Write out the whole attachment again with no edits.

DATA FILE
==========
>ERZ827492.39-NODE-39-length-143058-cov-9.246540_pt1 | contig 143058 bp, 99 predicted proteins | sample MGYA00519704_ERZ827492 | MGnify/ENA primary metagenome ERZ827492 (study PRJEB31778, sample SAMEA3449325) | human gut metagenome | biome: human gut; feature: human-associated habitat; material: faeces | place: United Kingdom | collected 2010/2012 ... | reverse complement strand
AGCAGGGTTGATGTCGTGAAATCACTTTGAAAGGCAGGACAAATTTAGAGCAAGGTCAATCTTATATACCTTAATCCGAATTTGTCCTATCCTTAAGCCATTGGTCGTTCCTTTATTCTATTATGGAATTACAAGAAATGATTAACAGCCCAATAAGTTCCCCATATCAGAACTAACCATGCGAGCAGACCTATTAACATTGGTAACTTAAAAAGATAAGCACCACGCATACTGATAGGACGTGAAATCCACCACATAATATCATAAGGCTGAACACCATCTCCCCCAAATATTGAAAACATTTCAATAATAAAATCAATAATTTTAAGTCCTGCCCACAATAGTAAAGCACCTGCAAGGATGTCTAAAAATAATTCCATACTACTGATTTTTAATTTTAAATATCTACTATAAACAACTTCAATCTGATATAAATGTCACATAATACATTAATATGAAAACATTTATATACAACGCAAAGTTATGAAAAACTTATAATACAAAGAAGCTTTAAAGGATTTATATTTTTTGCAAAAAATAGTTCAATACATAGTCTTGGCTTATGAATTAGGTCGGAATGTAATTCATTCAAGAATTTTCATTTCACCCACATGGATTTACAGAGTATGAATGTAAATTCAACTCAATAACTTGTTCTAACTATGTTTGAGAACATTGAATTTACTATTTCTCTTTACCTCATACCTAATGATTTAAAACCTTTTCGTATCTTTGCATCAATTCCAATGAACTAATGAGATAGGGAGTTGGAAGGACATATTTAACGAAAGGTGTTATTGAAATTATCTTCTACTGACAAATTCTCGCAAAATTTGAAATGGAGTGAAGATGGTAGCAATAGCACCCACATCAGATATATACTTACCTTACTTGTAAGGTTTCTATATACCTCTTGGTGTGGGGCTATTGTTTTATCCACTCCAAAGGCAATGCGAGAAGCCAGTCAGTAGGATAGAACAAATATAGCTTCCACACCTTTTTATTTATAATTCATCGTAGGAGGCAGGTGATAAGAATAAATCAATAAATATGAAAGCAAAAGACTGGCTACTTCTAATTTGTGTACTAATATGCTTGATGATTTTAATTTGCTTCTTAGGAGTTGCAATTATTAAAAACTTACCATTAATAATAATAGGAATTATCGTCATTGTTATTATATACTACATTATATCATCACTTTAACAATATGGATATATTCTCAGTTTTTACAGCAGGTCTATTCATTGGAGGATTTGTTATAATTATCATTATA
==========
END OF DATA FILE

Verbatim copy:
>ERZ827492.39-NODE-39-length-143058-cov-9.246540_pt1 | contig 143058 bp, 99 predicted proteins | sample MGYA00519704_ERZ827492 | MGnify/ENA primary metagenome ERZ827492 (study PRJEB31778, sample SAMEA3449325) | human gut metagenome | biome: human gut; feature: human-associated habitat; material: faeces | place: United Kingdom | collected 2010/2012 ... | reverse complement strand
AGCAGGGTTGATGTCGTGAAATCACTTTGAAAGGCAGGACAAATTTAGAGCAAGGTCAATCTTATATACCTTAATCCGAATTTGTCCTATCCTTAAGCCATTGGTCGTTCCTTTATTCTATTATGGAATTACAAGAAATGATTAACAGCCCAATAAGTTCCCCATATCAGAACTAACCATGCGAGCAGACCTATTAACATTGGTAACTTAAAAAGATAAGCACCACGCATACTGATAGGACGTGAAATCCACCACATAATATCATAAGGCTGAACACCATCTCCCCCAAATATTGAAAACATTTCAATAATAAAATCAATAATTTTAAGTCCTGCCCACAATAGTAAAGCACCTGCAAGGATGTCTAAAAATAATTCCATACTACTGATTTTTAATTTTAAATATCTACTATAAACAACTTCAATCTGATATAAATGTCACATAATACATTAATATGAAAACATTTATATACAACGCAAAGTTATGAAAAACTTATAATACAAAGAAGCTTTAAAGGATTTATATTTTTTGCAAAAAATAGTTCAATACATAGTCTTGGCTTATGAATTAGGTCGGAATGTAATTCATTCAAGAATTTTCATTTCACCCACATGGATTTACAGAGTATGAATGTAAATTCAACTCAATAACTTGTTCTAACTATGTTTGAGAACATTGAATTTACTATTTCTCTTTACCTCATACCTAATGATTTAAAACCTTTTCGTATCTTTGCATCAATTCCAATGAACTAATGAGATAGGGAGTTGGAAGGACATATTTAACGAAAGGTGTTATTGAAATTATCTTCTACTGACAAATTCTCGCAAAATTTGAAATGGAGTGAAGATGGTAGCAATAGCACCCACATCAGATATATACTTACCTTACTTGTAAGGTTTCTATATACCTCTTGGTGTGGGGCTATTGTTTTATCCACTCCAAAGGCAATGCGAGAAGCCAGTCAGTAGGATAGAACAAATATAGCTTCCACACCTTTTTATTTATAATTCATCGTAGGAGGCAGGTGATAAGAATAAATCAATAAATATGAAAGCAAAAGACTGGCTACTTCTAATTTGTGTACTAATATGCTTGATGATTTTAATTTGCTTCTTAGGAGTTGCAATTATTAAAAACTTACCATTAATAATAATAGGAATTATCGTCATTGTTATTATATACTACATTATATCATCACTTTAACAATATGGATATATTCTCAGTTTTTACAGCAGGTCTATTCATTGGAGGATTTGTTATAATTATCATTATA